My Review: I listened to the audio version of this novel and quite liked it. The mystery behind it made it an intriguing page-turner. In particular, I found Jack's first wife Eve’s story fascinating and worked well - as did her relationship with Jack and the reasons for him wanting to 'hang on'. The events of the first date between Jack and Libby were unexpected - and some may be shocked - but it becomes clear that it is significant to the story. I did sometimes find myself questioning the plausibility of aspects of the story (it seemed like things were thrown in to aid the plot - like Libby telling Hector what she knew - would she really do that?). Also, I found the romantic dialogues between the lovers (Jack and Libby / Jack and Eve) a bit too corny and perhaps could have been toned down a bit. Then again, parts of this book are tough to read so maybe she wanted to balance things out. I am not a fan of soppy romance but it certainly did not put me off as overall it was a great read. This was the first Dorothy Koomson book I read (and this is an old review - hence the quality). I have since read Goodnight, Beautiful, which I preferred.
The Woman He Loved Before is another bitter-sweet romance by Koomson and (despite in my view the tendency for parts of her plots to be contrived) she does them well. I look forward to reading more of her books. I already have two more on my shelf - The Cupid Effect and The Chocolate Run - so there are more reviews to come.
Until the moment he received a frantic call from his father, Daniel believed his parents were headed into a peaceful, well-deserved retirement. They had sold their home and business in London, and said "farewell to England" with a cheerful party where all their friends had gathered to wish them well on their great adventure: setting off to begin life anew on a remote, bucolic farm in rural Sweden.
But with that phone call, everything changes. Your mother's not well, his father tells him. She's been imagining things--terrible, terrible things. She's had a psychotic breakdown, and has been committed to a mental hospital.
Daniel prepares to rush to Sweden, on the first available flight the next day. Before he can board the plane, his father contacts him again with even more frightening news: his mother has been released from the hospital, and he doesn't know where she is.
Then, he hears from his mother:
I'm sure your father has spoken to you. Everything that man has told you is a lie. I'm not mad. I don't need a doctor. I need the police. I'm about to board a flight to London. Meet me at Heathrow.
Caught between his parents, and unsure of who to believe or trust, Daniel becomes his mother's unwilling judge and jury as she tells him an urgent tale of secrets, of lies, of a horrible crime and a conspiracy that implicates his own father.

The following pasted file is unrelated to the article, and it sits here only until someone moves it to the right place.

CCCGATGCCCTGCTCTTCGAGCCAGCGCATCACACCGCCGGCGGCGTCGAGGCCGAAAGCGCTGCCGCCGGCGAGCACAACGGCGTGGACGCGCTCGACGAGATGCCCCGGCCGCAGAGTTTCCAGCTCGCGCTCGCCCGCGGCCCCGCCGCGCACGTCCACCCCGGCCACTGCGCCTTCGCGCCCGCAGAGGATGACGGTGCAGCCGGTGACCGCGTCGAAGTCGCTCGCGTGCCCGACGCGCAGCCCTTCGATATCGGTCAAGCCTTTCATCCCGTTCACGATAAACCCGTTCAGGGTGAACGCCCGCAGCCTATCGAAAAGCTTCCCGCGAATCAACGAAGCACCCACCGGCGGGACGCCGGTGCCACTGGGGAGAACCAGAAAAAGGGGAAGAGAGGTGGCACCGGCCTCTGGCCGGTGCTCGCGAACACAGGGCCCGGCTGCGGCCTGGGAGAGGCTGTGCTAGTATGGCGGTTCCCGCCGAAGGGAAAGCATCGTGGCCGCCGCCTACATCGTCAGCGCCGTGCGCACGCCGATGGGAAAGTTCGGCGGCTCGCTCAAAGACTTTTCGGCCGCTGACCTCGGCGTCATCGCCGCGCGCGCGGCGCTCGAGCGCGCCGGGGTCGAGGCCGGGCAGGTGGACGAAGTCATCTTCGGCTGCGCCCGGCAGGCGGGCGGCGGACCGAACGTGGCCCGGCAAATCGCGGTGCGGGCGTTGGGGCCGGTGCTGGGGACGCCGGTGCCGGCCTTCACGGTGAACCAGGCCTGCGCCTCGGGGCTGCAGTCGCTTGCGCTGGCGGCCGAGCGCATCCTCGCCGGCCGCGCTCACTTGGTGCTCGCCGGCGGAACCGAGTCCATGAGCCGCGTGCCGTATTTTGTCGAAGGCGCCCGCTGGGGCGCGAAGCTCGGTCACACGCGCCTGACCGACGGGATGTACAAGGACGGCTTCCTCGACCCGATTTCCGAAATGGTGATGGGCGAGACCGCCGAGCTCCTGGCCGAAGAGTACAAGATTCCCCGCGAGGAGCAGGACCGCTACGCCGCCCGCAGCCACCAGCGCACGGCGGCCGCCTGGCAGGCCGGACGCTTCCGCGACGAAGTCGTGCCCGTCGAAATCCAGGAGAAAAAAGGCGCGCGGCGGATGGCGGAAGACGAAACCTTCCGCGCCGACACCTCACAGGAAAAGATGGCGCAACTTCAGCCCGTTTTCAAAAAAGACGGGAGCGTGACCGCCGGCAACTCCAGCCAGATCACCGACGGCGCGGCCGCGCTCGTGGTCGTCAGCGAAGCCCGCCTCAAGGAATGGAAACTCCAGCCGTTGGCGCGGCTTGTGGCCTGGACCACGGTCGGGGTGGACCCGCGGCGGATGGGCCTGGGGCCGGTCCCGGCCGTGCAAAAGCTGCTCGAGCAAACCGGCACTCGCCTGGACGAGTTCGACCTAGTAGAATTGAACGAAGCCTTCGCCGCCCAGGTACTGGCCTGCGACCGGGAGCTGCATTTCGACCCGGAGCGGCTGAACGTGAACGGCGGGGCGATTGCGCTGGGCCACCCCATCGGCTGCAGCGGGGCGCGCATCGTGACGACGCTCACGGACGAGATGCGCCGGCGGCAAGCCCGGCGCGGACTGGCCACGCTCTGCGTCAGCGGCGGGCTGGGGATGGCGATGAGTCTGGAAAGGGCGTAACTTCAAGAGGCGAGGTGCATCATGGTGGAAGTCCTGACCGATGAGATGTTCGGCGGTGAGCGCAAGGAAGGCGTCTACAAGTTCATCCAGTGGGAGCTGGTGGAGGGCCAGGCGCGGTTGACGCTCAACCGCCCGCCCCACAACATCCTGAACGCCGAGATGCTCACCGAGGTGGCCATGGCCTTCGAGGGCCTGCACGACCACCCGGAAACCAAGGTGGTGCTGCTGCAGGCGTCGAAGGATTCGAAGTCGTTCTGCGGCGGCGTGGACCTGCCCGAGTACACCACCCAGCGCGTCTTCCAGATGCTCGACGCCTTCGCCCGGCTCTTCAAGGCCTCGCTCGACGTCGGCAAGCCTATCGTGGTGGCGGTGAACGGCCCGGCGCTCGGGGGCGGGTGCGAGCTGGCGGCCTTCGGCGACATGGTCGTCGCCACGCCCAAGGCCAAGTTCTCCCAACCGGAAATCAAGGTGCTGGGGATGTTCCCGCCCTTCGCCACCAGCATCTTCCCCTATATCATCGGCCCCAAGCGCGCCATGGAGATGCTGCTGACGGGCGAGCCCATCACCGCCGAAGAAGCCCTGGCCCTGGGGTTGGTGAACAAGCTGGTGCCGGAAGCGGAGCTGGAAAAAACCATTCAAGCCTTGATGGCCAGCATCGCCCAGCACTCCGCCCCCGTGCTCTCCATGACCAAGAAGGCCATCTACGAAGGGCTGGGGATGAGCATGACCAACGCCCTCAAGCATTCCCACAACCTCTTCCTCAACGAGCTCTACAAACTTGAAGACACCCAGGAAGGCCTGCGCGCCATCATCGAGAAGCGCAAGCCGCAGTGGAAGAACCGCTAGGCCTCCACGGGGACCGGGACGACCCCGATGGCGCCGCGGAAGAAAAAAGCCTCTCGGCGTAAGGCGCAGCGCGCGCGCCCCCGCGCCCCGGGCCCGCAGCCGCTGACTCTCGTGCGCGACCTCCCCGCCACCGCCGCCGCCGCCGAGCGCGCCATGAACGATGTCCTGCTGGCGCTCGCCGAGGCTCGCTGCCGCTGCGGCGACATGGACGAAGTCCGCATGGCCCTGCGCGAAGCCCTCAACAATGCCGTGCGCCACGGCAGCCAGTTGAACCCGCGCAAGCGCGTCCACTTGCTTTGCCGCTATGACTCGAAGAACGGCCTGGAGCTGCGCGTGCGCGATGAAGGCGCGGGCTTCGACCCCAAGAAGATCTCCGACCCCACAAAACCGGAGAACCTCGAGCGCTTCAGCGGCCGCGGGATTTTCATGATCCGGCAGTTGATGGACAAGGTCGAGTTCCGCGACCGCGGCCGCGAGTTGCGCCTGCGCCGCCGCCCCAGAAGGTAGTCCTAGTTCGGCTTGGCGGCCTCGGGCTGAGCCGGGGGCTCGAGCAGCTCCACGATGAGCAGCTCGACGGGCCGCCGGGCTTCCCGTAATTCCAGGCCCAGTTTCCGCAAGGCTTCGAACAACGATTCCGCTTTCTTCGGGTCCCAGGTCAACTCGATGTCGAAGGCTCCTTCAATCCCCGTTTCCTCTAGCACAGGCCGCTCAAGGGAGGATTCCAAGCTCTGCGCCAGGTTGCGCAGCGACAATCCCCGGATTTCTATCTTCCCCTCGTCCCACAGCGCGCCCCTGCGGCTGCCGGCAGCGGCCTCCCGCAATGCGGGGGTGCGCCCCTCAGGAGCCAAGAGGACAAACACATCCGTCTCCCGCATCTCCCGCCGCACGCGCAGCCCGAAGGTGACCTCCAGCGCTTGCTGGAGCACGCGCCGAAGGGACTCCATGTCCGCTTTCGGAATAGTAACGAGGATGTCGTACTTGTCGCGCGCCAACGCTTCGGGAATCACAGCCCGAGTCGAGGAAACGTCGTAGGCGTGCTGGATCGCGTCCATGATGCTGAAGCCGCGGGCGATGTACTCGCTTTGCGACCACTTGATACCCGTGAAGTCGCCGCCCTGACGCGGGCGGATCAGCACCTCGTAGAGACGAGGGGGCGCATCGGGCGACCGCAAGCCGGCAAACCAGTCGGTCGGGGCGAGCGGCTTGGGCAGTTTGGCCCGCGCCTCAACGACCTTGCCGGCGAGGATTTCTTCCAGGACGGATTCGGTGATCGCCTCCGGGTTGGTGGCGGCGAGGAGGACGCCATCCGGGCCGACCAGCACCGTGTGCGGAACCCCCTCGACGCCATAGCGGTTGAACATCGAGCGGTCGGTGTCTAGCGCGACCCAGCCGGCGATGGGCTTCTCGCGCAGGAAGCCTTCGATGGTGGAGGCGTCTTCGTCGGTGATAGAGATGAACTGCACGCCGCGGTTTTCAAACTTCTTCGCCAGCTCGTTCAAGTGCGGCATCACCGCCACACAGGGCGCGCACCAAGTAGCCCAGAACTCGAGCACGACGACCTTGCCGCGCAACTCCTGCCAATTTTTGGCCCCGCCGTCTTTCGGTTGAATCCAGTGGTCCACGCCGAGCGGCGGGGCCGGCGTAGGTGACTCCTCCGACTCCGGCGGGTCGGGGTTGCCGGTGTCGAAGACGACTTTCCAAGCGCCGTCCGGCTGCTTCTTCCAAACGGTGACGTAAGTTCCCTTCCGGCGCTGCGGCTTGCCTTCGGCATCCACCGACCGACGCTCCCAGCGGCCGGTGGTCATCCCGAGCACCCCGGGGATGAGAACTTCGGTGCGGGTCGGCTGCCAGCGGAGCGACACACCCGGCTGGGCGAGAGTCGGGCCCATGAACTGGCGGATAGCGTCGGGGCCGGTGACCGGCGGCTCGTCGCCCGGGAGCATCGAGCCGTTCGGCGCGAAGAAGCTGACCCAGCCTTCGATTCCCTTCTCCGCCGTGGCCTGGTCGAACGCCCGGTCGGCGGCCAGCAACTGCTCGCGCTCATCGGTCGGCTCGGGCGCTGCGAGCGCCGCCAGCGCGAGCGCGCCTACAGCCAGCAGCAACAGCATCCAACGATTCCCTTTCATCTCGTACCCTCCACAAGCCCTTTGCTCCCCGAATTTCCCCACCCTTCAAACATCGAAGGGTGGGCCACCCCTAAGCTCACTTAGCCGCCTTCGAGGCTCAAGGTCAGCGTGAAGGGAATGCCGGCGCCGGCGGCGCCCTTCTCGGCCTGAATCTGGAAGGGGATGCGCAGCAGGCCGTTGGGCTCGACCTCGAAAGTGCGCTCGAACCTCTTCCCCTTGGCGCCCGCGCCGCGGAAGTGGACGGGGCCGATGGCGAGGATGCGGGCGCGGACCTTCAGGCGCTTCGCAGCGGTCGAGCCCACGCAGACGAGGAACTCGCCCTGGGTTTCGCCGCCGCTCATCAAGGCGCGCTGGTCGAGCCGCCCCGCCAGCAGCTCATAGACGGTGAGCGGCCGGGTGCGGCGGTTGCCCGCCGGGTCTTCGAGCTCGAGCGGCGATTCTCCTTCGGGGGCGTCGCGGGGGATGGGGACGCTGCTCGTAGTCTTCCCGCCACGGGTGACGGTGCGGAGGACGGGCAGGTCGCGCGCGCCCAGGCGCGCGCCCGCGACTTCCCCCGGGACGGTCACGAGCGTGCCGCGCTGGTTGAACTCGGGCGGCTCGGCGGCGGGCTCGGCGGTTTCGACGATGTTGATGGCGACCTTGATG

Daniel is hiding something from his parents. Something that has led him to avoid visiting them since they retired to a remote farm in Sweden. He soon discovers that they too are hiding things from him.
First he receives an alarming call from his father (Chris) about his mother (Tilde) and then he receives a worrying one from his mother implicating his father.
When Tilde arrives in London, she asks Daniel to hear her out. All will be revealed, she clarifies, but she has to be allowed to tell it her way. All she asks is that he be impartial. She then begins to give a detailed account of events that have been occurring since she and Chris, moved to Sweden. This becomes the narrative of the story which is told as though a lawyer is presenting a case to a jury rather than a mother talking to her son. Tilde outlines the 'facts' as they occurred. However, not all the information she offers are facts. She fills in gaps with speculation and, as the reader, I found myself saying - hang on a second, certain things just don't add up. Even so, her account is believable and it becomes clear that something ugly and sinister is going on in the small rural community that she and Chris moved to - and it would seem Chris is involved. From very early on Tilde hints at what may have occurred and who the victims are.
Tilde predicts every move that Chris makes while she is in London giving her account to Daniel - such as his decision to fly to London, his attempts to stop her having an opportunity to convince Daniel that what she has to say is true. It is also apparent that he withholds information - all of which leaves Daniel suspicious and forces him to consider the possibility that his father is capable of
monstrous acts - either that or his mother needs psychiatric treatment -
both hard to reconcile with.
In the end, it is for Daniel (and the reader) to decide who to believe.
I really enjoyed this book. The plot was the best thing about it for me. For example, during Tilde's account she would go off on a tangent and talk about stuff that didn't seem to make sense or be relevant (such as the troll story), leaving the reader to question her sanity. However, everything comes together and it all makes perfect sense.
The book is about family secrets and lies. It is also about a desperate cry for help and the need for redemption. I admit I was apprehensive and felt I had to brace myself for the big reveal - the subtle hints from Tilde helped me prepare myself. I felt so engaged I had to see it through to the end - which was unpredictable.
The story is based on a real experience - of the author - although much of the plot is fiction.
The Farm is a treasure and I will definitely be reading more from Tom Rob Smith.
To find out more you can listen to Tom Rob Smith talk about The Farm and his writing as part of the crime fiction discussion on The Guardian Books Podcast.